Let’s start with a quick refresher on some basic concepts. If you are already familiar with all the terms of RL, feel free to skip this section.

Reinforcement learning models are a type of state-based models that utilize the markov decision process(MDP). The basic elements of RL include:

Episode(rollout): playing out the whole sequence of state and action until reaching the terminate state;

Current state s (or s_t_): where the agent is current at;

Next state s’ (or s_t+1_): next state from the current state;

Action a: the action to take at state s;

Transition probability P(s’|s, a): the probability of reaching s’ if taking action at at state s_t_;

Policy π(s, a): a mapping from each state to an action that determines how the agent acts at each state. It can be either deterministic or stochastic

Reward r (or R(s, a)): a reward function that generates rewards for taking action a at state s;

Return G_t_: total future rewards at state s_t;_

Value V(s): expected return for starting from state s;


Q value Q(s, a): expected return for starting from state s and taking action a;

Bellman equation

According to the Bellman equation, the current value is equal to current reward plus the discounted(γ) value at the next step, following the policy π. It can also be expressed using the Q value as:

This is the theoretical core in most reinforcement learning algorithms.

Prediction vs. Control Tasks

There are two fundamental tasks of reinforcement learning: prediction and control.

In prediction tasks, we are given a policy and our goal is to evaluate it by estimating the value or Q value of taking actions following this policy.

In control tasks, we don’t know the policy, and the goal is to find the optimal policy that allows us to collect most rewards. In this article, we will only focus on control problems.

RL Algorithm Structure

Below is a graph I made to visualize the high-level structure of different types of algorithms. In the next few sections, we will delve into the intricacies of each type.

MDP World

In the MDP world, we have a mental model of how the world works, meaning that we know the MDP dynamics (transition P(s’|s,a) and reward function R(s, a)), so we can directly build a model using the Bellman equation.

Again, in control tasks our goal is to find a policy that gives us maximum rewards. To achieve it, we use dynamic programming.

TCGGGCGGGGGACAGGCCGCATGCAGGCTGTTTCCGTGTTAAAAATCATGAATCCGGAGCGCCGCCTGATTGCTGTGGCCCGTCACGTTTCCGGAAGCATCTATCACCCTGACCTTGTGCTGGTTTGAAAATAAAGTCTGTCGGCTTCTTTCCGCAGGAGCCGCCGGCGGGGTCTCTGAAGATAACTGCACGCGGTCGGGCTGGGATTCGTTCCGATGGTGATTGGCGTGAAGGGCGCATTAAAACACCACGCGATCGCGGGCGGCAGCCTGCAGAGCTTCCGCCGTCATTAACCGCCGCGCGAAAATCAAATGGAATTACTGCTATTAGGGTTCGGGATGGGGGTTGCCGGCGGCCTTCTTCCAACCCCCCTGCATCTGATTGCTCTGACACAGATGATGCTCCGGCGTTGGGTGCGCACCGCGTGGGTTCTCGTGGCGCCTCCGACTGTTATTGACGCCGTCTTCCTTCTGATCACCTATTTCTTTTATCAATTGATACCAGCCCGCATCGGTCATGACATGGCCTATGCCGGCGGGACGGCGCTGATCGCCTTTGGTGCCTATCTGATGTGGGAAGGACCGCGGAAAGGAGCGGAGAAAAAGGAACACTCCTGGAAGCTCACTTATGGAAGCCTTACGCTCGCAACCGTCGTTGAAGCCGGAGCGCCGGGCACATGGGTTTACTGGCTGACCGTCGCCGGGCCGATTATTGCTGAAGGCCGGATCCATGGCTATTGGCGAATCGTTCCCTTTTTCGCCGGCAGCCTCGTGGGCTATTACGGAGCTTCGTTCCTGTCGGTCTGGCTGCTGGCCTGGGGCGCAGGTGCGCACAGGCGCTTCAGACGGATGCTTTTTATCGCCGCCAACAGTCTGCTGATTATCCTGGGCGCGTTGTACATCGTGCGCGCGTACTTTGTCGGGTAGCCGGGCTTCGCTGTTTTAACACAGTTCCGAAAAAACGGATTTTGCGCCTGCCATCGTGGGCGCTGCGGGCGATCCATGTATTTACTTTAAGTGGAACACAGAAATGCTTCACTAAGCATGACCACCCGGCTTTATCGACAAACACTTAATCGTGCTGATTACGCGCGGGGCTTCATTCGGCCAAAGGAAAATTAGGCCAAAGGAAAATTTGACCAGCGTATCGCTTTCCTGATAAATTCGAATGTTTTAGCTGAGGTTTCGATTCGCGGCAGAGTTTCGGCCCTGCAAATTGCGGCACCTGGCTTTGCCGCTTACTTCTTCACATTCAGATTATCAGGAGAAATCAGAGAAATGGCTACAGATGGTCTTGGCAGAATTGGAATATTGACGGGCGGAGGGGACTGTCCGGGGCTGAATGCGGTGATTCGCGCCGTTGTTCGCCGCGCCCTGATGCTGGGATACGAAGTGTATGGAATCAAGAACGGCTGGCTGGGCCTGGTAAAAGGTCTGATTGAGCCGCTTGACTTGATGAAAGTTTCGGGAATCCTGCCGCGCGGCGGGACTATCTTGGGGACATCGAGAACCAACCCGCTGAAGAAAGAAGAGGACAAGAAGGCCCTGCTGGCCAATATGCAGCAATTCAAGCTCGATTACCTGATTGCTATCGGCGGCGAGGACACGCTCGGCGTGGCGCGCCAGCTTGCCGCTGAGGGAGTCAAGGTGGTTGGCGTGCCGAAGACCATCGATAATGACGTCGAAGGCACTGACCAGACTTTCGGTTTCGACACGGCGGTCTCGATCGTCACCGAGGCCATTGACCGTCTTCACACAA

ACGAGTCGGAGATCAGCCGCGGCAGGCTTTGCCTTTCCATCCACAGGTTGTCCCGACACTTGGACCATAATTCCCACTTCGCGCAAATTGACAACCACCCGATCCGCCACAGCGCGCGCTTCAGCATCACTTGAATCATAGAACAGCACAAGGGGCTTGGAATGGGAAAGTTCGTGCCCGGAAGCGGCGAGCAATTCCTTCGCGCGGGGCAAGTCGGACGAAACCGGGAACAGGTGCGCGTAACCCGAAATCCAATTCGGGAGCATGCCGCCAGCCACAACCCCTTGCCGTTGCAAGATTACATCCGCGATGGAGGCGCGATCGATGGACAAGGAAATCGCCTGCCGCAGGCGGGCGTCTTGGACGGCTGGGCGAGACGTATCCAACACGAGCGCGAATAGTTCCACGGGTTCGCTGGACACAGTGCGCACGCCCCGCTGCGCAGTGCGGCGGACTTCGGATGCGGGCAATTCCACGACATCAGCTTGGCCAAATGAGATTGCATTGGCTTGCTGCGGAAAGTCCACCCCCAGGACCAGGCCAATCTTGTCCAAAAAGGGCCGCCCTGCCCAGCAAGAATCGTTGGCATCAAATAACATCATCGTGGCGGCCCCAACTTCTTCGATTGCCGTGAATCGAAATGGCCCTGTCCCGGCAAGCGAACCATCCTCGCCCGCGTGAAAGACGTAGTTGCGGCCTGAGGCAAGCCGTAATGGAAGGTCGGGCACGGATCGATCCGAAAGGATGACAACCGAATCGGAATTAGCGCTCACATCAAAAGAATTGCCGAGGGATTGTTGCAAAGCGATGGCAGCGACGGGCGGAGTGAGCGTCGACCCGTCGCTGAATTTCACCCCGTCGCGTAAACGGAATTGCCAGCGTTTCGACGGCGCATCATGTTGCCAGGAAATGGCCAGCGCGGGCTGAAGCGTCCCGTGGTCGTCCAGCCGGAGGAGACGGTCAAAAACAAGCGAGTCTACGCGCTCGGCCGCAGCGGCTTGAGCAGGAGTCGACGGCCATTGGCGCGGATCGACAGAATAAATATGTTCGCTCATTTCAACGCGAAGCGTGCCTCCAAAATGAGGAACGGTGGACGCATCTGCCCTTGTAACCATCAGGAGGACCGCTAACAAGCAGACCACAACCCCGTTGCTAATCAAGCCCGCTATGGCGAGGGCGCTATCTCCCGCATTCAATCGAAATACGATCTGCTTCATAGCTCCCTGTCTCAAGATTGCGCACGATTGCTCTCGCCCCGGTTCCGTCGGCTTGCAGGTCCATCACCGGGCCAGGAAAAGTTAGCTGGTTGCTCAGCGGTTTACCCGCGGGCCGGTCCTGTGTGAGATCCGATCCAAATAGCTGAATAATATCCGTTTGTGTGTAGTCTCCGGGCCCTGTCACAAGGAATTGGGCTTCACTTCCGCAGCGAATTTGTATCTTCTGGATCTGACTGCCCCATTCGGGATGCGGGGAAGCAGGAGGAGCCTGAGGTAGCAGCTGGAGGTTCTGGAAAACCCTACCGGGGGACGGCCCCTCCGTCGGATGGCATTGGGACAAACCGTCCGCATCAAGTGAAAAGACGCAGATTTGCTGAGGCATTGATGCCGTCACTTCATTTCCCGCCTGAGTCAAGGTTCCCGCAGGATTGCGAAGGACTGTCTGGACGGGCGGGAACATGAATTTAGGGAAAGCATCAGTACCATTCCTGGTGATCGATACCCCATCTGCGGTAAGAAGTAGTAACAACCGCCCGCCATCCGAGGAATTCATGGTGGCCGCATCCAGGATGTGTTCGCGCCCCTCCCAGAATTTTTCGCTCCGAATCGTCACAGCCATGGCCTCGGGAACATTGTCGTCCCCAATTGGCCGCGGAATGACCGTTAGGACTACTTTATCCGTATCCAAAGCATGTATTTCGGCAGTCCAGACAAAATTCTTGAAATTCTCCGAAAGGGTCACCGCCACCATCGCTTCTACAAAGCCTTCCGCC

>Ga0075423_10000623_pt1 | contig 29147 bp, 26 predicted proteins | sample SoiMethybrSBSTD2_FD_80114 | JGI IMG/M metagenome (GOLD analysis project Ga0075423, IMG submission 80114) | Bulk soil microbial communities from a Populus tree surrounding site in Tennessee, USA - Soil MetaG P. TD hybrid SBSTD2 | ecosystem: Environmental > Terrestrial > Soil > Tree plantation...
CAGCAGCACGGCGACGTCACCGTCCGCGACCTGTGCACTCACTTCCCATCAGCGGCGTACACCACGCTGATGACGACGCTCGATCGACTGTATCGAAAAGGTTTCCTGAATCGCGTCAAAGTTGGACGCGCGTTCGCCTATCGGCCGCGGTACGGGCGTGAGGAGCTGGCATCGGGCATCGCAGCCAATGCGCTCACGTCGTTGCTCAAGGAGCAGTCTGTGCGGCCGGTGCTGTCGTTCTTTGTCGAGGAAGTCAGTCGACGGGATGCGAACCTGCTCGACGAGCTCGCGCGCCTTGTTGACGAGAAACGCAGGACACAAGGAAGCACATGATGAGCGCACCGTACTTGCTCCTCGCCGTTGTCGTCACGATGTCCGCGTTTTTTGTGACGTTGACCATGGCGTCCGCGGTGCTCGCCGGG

Dynamic Programming (Iterative Methods)

1. Policy Iteration

Policy iteration essentially performs two steps repeatedly until convergence: policy evaluation and policy improvement.

In the policy evaluation step, we evaluate the policy **π **at state s by calculating the Q value using the Bellman equation:

In the policy improvement step, we update the policy by greedily searching for the action that maximizes the Q value at each step.

Let’s see how policy iteration works.

2. Value Iteration

Value iteration combines the two steps in policy iteration so we only need to update the Q value. We can interpret value iteration as always following a greedy policy because at each step it always tries to find and take the action that maximizes the value. Once the values converge, the optimal policy can be extracted from the value function.

In most real-world scenarios, we don’t know the MDP dynamics so the applications of iterative methods are limited. In the next section, we will switch gears and discuss reinforcement learning methods that can deal with the unknown world.

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A greedy algorithm is a simple

The Greedy Method is an approach for solving certain types of optimization problems. The greedy algorithm chooses the optimum result at each stage. While this works the majority of the times, there are numerous examples where the greedy approach is not the correct approach. For example, let’s say that you’re taking the greedy algorithm approach to earning money at a certain point in your life. You graduate high school and have two options: